Given these two distribution standards and their unique benefits, a hybrid approach has emerged. This approach provides the trustee with absolute discretion to make distributions within the limitations of an ascertainable standard. As discussed above, the full discretion component prevents creditors from forcing distributions and the ascertainable standard component helps avoid adverse tax consequences for the beneficiary/ trustee. Moreover, while an ascertainable standard may generally be vulnerable to creditors, a hybrid approach alleviates creditor risk because before the ascertainable standard is even considered, the trustee has the absolute discretion as to whether or not any distribution will be made. [FN5] Thus, a hybrid approach should provide as much creditor protection as a purely discretionary trust even though it contains an ascertainable standard. However, the hybrid approach will not enable decanting pursuant to EPTL §10-6.6(b), and distributions are limited to HEMS. Accordingly, a planner should consider all of the above factors when designing the distribution standard.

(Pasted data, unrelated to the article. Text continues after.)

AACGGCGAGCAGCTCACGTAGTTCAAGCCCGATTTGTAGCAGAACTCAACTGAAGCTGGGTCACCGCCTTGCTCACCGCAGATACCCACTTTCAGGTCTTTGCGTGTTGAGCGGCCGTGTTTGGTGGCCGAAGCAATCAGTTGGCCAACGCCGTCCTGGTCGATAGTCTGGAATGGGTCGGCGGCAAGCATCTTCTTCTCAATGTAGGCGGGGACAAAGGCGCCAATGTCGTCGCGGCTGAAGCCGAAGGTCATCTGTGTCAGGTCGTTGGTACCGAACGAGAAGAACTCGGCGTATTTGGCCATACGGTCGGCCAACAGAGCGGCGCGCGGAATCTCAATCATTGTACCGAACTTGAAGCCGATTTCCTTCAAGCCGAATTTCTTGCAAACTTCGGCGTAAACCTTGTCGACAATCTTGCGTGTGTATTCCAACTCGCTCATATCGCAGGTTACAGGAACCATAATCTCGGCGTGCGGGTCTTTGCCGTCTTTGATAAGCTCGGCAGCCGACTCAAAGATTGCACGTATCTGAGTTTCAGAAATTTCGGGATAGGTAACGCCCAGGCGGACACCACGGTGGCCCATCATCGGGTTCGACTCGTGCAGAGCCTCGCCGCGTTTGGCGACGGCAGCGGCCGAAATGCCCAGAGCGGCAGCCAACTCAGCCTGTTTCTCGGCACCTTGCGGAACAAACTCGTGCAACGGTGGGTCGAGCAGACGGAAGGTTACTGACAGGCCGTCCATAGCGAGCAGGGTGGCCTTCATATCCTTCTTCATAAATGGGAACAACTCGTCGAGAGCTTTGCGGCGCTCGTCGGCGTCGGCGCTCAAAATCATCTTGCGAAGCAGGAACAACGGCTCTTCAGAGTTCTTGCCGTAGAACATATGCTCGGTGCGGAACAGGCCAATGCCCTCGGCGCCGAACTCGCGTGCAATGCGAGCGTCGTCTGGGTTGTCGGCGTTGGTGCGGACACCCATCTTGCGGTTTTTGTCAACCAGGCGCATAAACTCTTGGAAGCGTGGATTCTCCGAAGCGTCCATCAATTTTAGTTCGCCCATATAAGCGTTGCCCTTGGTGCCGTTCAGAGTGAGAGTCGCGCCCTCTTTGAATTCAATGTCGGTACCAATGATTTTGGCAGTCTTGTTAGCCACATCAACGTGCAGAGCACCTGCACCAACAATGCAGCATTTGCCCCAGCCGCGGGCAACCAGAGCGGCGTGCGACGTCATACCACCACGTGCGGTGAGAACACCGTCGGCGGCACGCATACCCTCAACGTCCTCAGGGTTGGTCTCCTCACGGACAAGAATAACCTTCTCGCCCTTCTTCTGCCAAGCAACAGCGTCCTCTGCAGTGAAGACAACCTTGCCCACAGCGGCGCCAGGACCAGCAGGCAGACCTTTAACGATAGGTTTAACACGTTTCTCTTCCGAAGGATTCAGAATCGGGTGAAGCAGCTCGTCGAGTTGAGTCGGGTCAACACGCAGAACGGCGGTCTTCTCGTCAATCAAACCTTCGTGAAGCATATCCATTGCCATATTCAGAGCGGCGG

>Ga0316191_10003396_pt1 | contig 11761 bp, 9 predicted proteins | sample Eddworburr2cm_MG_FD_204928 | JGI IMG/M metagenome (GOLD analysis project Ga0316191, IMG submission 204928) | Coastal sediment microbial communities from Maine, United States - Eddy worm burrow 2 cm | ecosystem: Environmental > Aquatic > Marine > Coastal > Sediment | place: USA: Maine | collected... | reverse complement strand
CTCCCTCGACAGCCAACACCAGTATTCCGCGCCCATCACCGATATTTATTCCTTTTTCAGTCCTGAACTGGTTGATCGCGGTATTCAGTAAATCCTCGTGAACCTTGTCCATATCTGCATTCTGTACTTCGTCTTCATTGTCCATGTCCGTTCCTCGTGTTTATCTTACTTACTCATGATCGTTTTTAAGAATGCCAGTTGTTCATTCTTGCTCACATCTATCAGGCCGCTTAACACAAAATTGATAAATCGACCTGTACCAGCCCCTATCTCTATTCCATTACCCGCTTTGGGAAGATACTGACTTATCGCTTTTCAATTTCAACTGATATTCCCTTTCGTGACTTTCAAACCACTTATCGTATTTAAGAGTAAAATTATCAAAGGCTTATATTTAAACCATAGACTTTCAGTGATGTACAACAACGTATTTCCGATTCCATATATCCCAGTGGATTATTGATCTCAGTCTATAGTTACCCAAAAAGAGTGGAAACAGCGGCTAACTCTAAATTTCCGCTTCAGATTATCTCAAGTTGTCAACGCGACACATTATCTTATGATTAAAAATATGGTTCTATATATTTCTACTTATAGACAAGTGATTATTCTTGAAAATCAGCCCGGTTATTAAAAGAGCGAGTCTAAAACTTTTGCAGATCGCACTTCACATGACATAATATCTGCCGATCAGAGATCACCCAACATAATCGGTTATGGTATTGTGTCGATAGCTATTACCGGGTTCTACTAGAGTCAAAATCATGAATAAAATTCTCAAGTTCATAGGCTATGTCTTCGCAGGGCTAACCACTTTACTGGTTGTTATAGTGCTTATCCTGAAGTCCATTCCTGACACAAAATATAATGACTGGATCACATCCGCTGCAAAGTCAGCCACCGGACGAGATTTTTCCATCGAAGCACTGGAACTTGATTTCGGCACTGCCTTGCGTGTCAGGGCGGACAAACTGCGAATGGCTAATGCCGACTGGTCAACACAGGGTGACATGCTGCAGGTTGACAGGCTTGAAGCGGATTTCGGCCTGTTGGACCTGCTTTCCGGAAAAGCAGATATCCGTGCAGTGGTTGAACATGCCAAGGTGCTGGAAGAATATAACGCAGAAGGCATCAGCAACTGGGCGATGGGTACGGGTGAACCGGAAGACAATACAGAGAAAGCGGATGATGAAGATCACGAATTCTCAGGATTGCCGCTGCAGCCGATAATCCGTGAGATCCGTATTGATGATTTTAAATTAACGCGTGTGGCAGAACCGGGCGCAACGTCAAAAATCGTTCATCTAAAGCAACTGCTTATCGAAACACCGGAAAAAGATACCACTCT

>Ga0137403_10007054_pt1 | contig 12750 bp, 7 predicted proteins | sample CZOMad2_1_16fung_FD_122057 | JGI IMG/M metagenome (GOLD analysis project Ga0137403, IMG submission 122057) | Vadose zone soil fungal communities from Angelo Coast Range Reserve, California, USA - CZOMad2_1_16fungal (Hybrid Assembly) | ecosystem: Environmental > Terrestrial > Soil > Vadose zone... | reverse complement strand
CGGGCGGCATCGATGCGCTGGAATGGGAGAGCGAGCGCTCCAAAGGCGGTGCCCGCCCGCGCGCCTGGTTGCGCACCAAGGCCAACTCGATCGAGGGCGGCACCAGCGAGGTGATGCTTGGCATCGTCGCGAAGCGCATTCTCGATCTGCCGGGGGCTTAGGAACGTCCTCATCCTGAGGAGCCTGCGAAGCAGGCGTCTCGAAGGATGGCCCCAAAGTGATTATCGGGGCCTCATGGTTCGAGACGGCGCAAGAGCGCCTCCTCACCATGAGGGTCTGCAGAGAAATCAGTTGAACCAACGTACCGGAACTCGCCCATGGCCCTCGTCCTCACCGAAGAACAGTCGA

Control by Beneficiary
A common misconception is that trusts are primarily designed to allow the trust’s creator (the grantor) to ‘rule from the grave.’ Although that is often the grantor’s intent, a trust can also be designed to become ‘friendly’ by making the beneficiary a co-trustee at an age that the grantor feels such beneficiary does not need protection from himself/herself. By being a cotrustee, the beneficiary can control all aspects of the trust except for distributions. To expand the beneficiary’s control, the trust can also provide the beneficiary with the ability to remove and replace the co-trustee. Importantly, the successor co-trustee does not have to be adverse to the beneficiary and can be the beneficiary’s friend, close adviser, etc.